AoH Monday: Six Breaths and The Work of Byron Katie
Welcome to my personal harvest from my Art of Hosting 2011 journey…
Monday – welcome back to the pile! A check-in (✓-in) to help us come deliberately into our learning space. Asking what you are breathing life into today? Reminder to also breath into the centre, where our highest possibility is held.
Forty five minutes of playing with structure and energetics to understand and embody the Six Breaths, based on Augusto Boal’s work (e.g. Theatre of the Oppressed). See Chris’ design here. I noticed that the part that leads me absolutely beamed later in the walking, and how I was so focused on showing emotion I missed whatever emotions people were trying to convey to me. Loved the invitation to put up a flip chart window frame where people could put up what they learned.
The question Tenneson that previously sat with: What’s going on underneath? What are we really hosting? The story about Glen and a conference where he didn’t want to leave poking his eyes out. The question of “What could church also be?” and asking “Who are the other people holding this question?” The spike that shows up right before “shit I hope this works!” and our role to not feed the fear. Having to do the business meeting in the middle. Lovely words of how we can’t do it alone and to imagine together what we don’t know alone. That a healthy system has more touch-points. Connects to more of itself.
Chris’ Six Breaths map of crossing the threshold of longing, moving from the world as it is to what it could also be, what’s possible – a long journey of listening, watching and seeing. The art of the calling, moving to the art of hosting, through to the art of stewarding and the threshold of demise. Where we make friendship with our demise, we do our work then just walk away.
What you see depends on what’s alive in you. When you look at #occupyvancouver do you see Open Space? Or a bunch of dirty hippies?
Importance of the core team’s practice. It takes a field to hold a field (versus rushing to structure). This is not a place for the heroic leader. The powerful question: “If we did this well, what would change forever”?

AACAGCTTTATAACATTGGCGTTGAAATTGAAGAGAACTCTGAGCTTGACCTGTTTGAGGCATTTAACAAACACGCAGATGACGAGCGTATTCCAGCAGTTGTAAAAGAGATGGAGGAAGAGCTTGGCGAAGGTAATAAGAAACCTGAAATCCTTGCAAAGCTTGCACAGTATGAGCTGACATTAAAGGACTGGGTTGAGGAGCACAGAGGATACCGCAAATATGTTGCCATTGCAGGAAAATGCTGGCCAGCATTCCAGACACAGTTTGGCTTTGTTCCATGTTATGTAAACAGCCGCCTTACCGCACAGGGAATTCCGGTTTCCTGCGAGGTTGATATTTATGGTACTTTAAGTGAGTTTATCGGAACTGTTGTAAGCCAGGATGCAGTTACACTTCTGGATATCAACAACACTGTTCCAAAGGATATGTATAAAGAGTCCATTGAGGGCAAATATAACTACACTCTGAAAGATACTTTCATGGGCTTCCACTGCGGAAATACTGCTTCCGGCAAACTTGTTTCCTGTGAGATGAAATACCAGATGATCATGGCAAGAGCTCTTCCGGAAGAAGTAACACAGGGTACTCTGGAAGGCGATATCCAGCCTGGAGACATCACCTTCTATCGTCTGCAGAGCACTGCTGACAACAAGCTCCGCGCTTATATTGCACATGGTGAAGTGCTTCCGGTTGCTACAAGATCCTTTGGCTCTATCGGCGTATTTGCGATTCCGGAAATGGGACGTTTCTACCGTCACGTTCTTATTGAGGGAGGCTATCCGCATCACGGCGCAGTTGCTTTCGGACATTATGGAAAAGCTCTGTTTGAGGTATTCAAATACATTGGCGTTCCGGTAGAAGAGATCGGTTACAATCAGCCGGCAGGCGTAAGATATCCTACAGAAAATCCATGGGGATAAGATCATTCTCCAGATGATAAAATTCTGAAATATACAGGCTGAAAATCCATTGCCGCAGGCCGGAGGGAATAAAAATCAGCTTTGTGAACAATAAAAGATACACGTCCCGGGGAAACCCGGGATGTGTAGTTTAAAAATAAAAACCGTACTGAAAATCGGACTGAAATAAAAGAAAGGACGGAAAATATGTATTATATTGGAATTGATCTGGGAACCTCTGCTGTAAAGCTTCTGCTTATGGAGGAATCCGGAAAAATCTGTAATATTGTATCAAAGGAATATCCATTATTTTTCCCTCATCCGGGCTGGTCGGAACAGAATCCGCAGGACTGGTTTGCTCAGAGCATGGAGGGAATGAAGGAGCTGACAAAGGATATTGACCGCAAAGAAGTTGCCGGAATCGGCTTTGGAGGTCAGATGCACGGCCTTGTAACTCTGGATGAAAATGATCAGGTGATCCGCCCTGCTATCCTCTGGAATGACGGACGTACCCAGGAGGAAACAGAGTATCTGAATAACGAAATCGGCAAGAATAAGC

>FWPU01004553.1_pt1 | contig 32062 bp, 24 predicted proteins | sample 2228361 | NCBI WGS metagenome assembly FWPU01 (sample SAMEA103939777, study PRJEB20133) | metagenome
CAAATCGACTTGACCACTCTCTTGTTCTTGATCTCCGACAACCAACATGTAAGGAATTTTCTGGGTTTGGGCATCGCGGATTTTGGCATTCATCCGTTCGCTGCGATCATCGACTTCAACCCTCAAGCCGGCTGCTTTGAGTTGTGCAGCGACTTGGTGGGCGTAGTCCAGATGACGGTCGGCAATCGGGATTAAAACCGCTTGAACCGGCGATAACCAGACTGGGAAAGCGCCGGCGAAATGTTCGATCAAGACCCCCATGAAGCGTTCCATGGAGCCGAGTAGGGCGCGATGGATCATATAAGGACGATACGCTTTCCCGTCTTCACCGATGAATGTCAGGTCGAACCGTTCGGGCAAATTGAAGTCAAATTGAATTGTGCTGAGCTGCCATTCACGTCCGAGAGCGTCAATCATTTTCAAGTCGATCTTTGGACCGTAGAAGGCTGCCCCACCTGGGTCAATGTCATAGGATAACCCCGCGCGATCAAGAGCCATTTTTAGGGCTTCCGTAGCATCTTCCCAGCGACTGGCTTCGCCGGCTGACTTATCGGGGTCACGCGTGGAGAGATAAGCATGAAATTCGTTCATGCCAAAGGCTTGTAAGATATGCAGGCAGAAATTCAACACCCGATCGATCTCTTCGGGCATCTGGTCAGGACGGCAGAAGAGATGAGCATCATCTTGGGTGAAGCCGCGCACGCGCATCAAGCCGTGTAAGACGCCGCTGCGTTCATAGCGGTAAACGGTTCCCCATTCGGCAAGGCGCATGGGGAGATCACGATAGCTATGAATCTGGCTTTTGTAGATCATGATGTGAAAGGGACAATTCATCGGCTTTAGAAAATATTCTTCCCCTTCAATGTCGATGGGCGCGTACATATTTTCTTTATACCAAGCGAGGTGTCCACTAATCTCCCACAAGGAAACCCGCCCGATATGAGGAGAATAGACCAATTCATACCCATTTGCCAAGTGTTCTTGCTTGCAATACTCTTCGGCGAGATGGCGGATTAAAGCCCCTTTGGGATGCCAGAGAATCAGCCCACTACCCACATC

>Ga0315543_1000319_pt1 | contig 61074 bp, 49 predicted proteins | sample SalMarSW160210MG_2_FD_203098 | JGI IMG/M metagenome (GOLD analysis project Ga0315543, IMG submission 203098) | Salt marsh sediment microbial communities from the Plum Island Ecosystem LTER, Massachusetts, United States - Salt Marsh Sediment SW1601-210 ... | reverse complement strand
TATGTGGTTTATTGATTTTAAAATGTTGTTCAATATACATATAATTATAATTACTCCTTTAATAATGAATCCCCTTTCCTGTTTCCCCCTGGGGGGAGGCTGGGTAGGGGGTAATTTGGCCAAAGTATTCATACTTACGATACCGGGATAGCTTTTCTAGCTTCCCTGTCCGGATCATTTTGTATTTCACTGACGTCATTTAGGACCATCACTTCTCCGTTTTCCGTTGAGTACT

Onto the science of our times, of quantum physics and living systems. Schrödinger’s cat and how all possibilities exist at the same time. The cat is alive and dead, and when observed it comes into being. On how though our minds can’t know, our bodies know. Appreciative inquiry plays into this, manifesting something different (like the Mona Lisa that turns into a scary goblin as I pass). Participatory process invokes seeing a new way of being. What if the physics are changing? Not just the structure, but thought, consciousness, spirit shifting. And if you’re not confused, you’re not thinking. Me: reminded of Andrew Losowsky’s talk about the possibility space and the likely space, and the idea that hosting is about the possibility space. What are the ways we as hosts shift the likely space to the possibility space? Are we part of shifting patterns, shifting systems, shifting physics?
Teresa’s words that this all requires a different caliber of leadership, when we don’t know what to do, in times of radical change.
Moving into The Work of Byron Katie with Caitlin Frost and the patterns we attach to, where thinking shows up and gets in the way. The Work as a frame to hold myself in a different kind of conversation, and whatever those thoughts are, to meet the space of opening instead of closing. The first part of The Work is noticing the thinking and to identify (example: identify the place in your work where you are stuck or afraid). Then to ask what’s stopping me? What am I afraid will happen if I just go ahead and do this? Even if you don’t believe it, just notice the thought. Not about “getting rid of”. If you find yourself saying “may”, go to the edge “will”. Sometimes about following like a string to find the fear. If you’ve phrased something as a question find the answer that scares you. When get to the turnarounds, look for what is possible; not trying to disprove the initial thought. Holding it to the heat, burning it off. Turnaround examples to “they won’t show up”: I won’t show up for them, They will show up, I won’t show up for myself. Tip for me: look at the JYN sheet for questions to help frame my thoughts for The Work. Also “what am I afraid will happen when I talk to this person?” Chris’ great tweet on how one of the best parts about doing Byron Katie’s work in groups is making our shared fears visible.
Check-out: hearing David Whyte’s Self Portrait, something I could listen to again and again and again.
Up next: Knowledge Camps, World Cafe and Open Space.
See all my photos here.